# Symbols, Meanings & Formulas

Adapted from ocw.smithw.org

 Name Symbol Population Sample Sample Size $N$ $n$ Mean $\mu$ ("mu") $\bar{x}$ ("x-bar") Standard Deviation $\sigma$ (lower case "sigma") $s$ Variance $\sigma^2$ (lower case "sigma" squared) $s^2$ Proportion $\pi$ $p$ Correlation Coefficient $\rho$ (lower case "rho") $r$

 Name Symbol Concept Summation $\Sigma$ (upper case "sigma") Null Hypothesis $H_0$ prediction of no difference $\rightarrow \bar{x} = \mu$ Alternate Hypothesis $H_1$ prediction of a difference $\rightarrow \bar{x} \neq \mu$ Power $1 - \beta$ the probability that a test of significance will reject the null hypothesis Type 1 Error $\alpha$ (lower case "alpha") false positive Type 2 Error $\beta$ (lower case "beta") false negative

# one sample z-test, one sample t-test

For one sample z-tests, the population standard deviation is known and the critical values are always +/- 1.96.

For one sample t-tests, the population standard deviation is unknown and the critical values depend on the degrees of freedom: (df = n - 1).

1. # state hypotheses

 two-tailed test one-sided (upper tail) test one-sided (lower tail) test $H_0$ $\bar{x} = \mu$ $\bar{x} \leq \mu$ $\bar{x} \geq \mu$ $H_1$ $\bar{x} = \mu$ $\bar{x} > \mu$ $\bar{x} < \mu$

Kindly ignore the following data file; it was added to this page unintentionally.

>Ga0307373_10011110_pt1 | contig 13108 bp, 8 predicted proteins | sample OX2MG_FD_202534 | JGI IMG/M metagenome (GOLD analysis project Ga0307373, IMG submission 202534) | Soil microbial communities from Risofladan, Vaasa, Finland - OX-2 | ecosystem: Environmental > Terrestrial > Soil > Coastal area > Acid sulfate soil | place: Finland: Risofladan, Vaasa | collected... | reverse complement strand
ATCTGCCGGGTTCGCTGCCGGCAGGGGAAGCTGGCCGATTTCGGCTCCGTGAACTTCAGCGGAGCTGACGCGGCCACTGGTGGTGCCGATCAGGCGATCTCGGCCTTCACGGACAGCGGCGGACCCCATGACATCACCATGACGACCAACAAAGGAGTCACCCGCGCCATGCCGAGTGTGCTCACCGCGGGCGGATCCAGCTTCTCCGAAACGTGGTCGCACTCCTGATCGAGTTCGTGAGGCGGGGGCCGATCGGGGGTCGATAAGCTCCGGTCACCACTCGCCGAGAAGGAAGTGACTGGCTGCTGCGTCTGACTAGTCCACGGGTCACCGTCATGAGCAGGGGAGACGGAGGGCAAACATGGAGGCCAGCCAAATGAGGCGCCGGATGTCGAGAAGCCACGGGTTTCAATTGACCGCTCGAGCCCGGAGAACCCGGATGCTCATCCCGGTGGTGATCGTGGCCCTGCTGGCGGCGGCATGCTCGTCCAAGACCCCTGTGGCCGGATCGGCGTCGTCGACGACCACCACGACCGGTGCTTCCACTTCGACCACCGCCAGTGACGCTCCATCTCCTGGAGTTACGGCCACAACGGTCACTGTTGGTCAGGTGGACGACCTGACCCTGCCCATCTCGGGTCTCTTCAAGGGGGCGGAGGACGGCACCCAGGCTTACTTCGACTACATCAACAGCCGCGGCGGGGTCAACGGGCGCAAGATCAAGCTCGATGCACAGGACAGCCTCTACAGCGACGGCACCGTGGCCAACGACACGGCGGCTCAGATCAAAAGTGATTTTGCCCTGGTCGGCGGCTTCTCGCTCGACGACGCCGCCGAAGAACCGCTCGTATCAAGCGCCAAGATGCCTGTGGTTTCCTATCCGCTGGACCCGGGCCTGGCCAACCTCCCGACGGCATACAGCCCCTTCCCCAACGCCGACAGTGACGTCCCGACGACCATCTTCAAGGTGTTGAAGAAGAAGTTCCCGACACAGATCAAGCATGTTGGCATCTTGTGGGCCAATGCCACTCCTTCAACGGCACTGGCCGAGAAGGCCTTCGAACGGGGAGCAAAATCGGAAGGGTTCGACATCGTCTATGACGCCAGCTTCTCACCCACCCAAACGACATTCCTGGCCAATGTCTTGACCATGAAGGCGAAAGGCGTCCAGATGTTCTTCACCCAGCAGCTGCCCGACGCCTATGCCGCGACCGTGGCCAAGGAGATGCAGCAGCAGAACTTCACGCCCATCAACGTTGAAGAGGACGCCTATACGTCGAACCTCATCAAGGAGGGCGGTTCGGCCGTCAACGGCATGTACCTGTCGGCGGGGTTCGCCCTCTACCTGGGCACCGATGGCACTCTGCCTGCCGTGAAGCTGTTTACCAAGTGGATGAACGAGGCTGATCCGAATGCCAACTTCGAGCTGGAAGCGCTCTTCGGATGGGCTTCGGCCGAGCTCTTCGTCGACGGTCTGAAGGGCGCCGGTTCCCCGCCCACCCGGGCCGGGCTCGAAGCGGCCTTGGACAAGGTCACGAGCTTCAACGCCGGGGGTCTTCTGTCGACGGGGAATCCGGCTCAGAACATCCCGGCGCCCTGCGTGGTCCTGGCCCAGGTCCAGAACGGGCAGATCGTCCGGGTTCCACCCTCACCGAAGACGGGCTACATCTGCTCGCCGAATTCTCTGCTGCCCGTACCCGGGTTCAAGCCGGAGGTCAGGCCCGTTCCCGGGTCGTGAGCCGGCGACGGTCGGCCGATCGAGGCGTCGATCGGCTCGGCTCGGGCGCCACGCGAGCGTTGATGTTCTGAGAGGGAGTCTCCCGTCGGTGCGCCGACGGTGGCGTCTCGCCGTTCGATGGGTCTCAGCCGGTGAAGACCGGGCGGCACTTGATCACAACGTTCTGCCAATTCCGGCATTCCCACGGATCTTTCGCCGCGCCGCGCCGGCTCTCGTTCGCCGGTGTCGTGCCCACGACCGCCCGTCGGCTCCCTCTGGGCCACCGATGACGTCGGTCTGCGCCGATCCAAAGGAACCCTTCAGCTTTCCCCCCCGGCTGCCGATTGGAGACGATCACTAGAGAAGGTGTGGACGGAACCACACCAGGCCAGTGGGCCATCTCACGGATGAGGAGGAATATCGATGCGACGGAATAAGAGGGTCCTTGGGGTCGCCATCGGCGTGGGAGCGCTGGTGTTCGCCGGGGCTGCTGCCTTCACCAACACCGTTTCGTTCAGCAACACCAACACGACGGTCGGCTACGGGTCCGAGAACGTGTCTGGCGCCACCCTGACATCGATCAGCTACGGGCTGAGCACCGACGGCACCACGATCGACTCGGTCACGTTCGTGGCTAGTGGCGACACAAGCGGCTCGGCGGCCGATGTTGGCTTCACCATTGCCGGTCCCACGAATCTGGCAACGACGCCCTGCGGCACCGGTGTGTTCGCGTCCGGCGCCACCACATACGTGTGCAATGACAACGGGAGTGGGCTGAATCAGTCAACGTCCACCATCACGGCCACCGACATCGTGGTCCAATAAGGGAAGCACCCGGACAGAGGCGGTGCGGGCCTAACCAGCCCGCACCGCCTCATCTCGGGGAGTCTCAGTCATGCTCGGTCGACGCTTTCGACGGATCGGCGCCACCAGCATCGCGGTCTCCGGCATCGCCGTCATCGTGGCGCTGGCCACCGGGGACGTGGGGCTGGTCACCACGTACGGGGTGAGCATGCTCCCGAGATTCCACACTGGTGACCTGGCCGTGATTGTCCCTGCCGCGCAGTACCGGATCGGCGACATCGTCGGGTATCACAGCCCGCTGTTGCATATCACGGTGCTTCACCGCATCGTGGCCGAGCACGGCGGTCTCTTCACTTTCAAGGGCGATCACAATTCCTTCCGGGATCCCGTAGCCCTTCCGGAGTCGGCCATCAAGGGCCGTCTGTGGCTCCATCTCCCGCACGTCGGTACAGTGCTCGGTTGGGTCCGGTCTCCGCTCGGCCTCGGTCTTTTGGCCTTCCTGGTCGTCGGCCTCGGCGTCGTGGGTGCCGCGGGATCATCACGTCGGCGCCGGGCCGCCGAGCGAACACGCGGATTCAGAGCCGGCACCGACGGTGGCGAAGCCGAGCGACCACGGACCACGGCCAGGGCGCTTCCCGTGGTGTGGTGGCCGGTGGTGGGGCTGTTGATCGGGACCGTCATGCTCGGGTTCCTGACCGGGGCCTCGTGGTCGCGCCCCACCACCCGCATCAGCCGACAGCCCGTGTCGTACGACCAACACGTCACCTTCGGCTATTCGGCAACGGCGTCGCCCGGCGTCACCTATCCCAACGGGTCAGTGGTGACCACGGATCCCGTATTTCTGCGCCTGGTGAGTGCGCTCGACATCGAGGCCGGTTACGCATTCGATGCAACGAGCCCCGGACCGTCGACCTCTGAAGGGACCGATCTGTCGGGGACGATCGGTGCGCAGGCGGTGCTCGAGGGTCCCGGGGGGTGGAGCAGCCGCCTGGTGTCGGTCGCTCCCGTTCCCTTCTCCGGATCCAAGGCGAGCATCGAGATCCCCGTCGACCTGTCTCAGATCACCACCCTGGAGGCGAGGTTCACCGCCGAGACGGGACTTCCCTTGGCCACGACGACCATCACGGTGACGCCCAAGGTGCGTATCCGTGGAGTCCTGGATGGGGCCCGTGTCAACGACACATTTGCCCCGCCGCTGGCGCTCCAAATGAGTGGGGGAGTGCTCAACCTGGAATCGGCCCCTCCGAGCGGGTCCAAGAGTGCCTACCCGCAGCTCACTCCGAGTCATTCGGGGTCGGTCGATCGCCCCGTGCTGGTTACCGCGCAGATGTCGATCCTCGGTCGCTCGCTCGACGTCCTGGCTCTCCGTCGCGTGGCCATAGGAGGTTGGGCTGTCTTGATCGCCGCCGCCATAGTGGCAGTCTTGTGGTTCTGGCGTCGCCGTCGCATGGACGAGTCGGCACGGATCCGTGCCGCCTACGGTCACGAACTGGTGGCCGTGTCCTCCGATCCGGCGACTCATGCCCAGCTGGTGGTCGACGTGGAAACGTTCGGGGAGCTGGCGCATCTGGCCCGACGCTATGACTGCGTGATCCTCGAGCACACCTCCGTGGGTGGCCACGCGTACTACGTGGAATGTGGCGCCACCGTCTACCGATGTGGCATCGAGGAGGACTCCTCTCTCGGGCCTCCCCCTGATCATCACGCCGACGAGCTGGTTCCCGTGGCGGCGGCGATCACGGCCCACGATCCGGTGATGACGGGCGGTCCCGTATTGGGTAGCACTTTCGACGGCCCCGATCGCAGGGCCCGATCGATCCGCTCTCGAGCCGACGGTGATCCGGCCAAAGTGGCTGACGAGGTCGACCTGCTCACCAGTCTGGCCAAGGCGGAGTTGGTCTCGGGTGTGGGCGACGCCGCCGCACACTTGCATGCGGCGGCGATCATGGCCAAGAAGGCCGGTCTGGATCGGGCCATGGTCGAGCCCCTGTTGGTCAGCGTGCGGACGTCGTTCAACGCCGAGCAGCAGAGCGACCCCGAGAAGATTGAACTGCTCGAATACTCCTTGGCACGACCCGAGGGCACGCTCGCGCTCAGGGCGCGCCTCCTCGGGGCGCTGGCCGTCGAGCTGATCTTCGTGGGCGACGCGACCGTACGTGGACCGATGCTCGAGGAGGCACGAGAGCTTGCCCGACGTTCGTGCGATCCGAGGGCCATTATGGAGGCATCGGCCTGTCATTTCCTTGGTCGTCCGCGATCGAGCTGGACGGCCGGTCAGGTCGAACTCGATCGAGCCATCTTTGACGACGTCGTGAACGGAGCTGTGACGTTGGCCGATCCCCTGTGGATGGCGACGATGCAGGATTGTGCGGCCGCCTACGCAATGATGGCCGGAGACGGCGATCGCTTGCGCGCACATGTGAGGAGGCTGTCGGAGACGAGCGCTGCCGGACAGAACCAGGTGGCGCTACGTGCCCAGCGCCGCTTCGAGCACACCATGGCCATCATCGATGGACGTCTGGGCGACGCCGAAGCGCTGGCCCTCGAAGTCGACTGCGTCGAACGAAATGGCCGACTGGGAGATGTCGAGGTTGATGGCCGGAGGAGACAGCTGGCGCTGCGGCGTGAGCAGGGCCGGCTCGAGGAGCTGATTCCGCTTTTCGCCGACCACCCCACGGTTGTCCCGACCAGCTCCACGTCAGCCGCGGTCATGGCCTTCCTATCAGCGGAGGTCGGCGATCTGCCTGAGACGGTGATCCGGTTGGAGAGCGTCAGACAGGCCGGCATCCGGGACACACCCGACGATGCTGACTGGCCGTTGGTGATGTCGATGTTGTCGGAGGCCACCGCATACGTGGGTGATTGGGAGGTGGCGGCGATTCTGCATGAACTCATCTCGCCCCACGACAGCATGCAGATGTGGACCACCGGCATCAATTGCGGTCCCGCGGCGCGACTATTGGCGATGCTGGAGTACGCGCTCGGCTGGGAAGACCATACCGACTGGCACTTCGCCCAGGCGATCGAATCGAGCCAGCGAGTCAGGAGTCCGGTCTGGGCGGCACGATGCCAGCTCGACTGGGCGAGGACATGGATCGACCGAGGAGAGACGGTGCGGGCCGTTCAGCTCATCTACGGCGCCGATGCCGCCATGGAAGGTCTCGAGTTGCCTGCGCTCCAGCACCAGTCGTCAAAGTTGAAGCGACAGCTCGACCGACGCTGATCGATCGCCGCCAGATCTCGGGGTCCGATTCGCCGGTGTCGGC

3. # calculate standard error of the mean

4. calculate observed z-score
5. compare observed z-score to critical values
6. obtain p-value
7. conclude whether to reject the null, or fail to reject the null. however, there is still the possibility of an error - type 1 and type 2 errors will be covered next.

# one sample t-test

• population variance unknown
• critical values depend on the degrees of freedom (df = n - 1)
1. state hypotheses
2. determine critical values
3. calculate estimated standard error of the mean
4. calculate observed t-score
5. compare observed t-score to critical values
6. obtain p-value
7. conclude whether to reject the null, or fail to reject the null. however, there is still the possibility of an error - type 1 and type 2 errors will be covered next.

# non-directional (two-tailed) vs. directional (one-tailed) tests

non-directional (two-tailed)
• alpha (.05) split equally between two tails
• critical values are larger
• directional (one-tailed)
• alpha (.05) is all in one tail
• critical values larger
• more 'powerful' test
• # further steps for z-tests & t-tests

1. confidence intervals
2. checking for errors
quiz